Q: I was driving on Interstate 280 near Highway 85 when I spotted a disabled car and a tow truck on the shoulder, with numerous cars speeding in the slow lane merely feet away from them. Isn’t there is law requiring other cars to move into another lane when a vehicle is on the side of the road?
Brenda Palmer, San Jose
A: Yes, but it may be one of the most ignored safety rules on the books.
Laws require motorists to move over one lane or slow down when approaching an incident where tow providers, police, firefighters or emergency medical service crews work at the roadside. Many states have also expanded laws to cover other vehicles, such as utility and municipal fleets and any disabled vehicle on the side of the road.
According to AAA, most drivers who don’t comply with move-over laws don’t realize how dangerous it is for individuals waiting or working on the side of the road. An estimated 43 percent thought failure to move over was somewhat or not dangerous.
Even worse, almost a quarter of those surveyed (23 percent) are not aware of the move-over law in the state in which they live. Among those aware of such laws, about 15 percent say they do not understand the potential consequences of breaking the law.
California drivers can be fined up to $1,000 plus receive points on their record if they do not move over or slow down while driving by any vehicle with flashing lights that is pulled to the side of a road or highway.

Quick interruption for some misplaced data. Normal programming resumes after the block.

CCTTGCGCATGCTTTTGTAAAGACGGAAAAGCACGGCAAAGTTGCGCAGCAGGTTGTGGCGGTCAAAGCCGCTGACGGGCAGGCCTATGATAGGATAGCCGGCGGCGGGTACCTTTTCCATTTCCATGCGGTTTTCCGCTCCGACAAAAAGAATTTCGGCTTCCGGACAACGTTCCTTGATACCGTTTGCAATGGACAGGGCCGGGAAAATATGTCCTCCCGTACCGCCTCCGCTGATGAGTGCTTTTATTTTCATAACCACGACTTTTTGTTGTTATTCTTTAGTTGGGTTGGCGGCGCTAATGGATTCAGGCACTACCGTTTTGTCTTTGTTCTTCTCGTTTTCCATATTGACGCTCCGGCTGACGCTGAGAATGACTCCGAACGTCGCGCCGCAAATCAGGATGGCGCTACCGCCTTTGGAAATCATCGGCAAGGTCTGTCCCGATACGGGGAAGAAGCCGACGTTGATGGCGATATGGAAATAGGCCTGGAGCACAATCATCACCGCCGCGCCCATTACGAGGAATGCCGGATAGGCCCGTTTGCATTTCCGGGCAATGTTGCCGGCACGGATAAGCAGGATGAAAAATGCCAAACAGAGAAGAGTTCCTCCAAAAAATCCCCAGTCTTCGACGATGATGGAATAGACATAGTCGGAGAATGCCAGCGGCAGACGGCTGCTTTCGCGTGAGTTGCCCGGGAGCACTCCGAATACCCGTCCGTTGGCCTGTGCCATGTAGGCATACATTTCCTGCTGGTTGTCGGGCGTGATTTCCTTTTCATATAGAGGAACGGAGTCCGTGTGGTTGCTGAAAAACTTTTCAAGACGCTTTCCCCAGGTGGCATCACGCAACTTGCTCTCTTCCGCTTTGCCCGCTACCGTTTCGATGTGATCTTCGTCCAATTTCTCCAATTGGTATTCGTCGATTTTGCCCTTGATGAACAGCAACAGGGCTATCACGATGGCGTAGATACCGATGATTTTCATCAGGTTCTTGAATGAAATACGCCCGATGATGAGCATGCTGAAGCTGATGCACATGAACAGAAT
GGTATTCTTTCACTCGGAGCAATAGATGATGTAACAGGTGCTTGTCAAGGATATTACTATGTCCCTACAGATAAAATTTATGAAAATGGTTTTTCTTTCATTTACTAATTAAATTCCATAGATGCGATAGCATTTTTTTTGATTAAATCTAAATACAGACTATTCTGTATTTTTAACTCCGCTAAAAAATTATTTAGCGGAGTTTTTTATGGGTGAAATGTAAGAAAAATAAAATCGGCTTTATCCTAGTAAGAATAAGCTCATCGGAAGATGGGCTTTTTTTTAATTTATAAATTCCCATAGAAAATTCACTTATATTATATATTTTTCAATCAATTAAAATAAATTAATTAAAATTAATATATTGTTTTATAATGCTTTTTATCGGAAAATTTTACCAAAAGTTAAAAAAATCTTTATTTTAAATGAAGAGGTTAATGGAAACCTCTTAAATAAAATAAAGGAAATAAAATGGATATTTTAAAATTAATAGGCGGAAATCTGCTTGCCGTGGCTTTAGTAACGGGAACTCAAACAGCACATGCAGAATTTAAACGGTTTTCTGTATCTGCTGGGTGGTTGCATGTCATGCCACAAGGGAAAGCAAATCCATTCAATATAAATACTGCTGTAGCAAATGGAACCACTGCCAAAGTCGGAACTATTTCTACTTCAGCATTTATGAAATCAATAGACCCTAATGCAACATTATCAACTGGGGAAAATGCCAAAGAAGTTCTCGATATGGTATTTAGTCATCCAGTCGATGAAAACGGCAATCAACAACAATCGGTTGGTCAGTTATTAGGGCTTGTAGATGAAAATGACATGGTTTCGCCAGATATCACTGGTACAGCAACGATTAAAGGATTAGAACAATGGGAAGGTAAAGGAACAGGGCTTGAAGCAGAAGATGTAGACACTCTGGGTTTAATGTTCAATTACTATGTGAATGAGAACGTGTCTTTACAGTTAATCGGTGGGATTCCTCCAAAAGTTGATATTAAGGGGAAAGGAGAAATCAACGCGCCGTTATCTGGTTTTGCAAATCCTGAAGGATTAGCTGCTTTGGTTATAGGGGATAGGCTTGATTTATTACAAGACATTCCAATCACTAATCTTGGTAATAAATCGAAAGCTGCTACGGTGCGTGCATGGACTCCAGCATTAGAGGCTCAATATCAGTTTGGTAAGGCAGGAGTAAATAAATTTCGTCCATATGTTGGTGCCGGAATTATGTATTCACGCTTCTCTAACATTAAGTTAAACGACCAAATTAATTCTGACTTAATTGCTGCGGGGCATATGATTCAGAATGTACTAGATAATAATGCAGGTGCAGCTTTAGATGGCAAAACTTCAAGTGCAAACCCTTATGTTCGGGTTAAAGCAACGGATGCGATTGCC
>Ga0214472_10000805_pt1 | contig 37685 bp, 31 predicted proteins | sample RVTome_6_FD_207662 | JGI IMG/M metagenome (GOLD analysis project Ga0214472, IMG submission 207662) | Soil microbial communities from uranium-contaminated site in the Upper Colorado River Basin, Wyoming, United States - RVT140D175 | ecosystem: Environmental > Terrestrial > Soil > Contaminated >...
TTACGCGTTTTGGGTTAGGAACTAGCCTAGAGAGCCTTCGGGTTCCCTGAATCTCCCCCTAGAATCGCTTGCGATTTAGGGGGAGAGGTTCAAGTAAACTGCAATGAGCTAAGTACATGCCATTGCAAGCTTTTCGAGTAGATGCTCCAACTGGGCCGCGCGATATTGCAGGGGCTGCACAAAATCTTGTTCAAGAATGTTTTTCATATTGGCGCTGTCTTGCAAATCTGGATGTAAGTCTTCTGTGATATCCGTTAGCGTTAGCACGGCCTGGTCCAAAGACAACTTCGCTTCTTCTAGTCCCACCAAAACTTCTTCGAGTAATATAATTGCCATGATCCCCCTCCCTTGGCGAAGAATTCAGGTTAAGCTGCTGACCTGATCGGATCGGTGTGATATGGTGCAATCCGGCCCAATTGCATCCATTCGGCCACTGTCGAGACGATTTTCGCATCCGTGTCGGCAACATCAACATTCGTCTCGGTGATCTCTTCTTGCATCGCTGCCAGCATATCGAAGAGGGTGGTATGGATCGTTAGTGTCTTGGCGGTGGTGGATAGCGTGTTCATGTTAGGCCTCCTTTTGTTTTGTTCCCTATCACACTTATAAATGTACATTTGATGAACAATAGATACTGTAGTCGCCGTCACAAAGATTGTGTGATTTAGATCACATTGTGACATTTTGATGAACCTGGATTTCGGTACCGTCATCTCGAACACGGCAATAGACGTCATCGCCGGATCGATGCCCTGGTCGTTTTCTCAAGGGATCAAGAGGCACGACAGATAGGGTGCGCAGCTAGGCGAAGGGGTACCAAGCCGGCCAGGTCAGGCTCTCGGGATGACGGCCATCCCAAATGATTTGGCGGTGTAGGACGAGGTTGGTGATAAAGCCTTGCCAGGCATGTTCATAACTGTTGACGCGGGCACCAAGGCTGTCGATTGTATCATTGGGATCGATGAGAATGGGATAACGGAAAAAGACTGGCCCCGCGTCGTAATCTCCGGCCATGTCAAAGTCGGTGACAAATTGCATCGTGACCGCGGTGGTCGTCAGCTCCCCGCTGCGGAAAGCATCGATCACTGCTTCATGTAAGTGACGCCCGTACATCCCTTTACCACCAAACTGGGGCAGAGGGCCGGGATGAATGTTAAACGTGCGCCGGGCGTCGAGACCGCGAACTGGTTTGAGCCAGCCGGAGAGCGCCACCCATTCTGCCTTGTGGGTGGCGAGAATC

Then there is the “moth effect.” Traffic cops say drivers sometimes inadvertently steer toward a disabled vehicle or a pedestrian on the shoulder, like a moth to a flame. Their advice is that if you must stop your car, pull off the freeway and remain in your car with your seat belt fastened and emergency lights flashing.
Said Sergio, an AAA spokesperson, “If you see something, anything, on the shoulder ahead, slow down and move over, every vehicle, every time.
Q: Adding to observations about few left-turn arrows in LA is the fact that at many intersections, you cannot turn left. You have to do what drivers in LA call a 360-degree right turn. You make a right at the intersection after the street you wanted to turn left on. You make another right at the next block. You make another right onto the street you wanted to turn left onto.
Conrad Schapira, Milpitas
A: That’s the strategy used on 19th Avenue in San Francisco, where left turns are often not allowed.
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Author: Gary Richards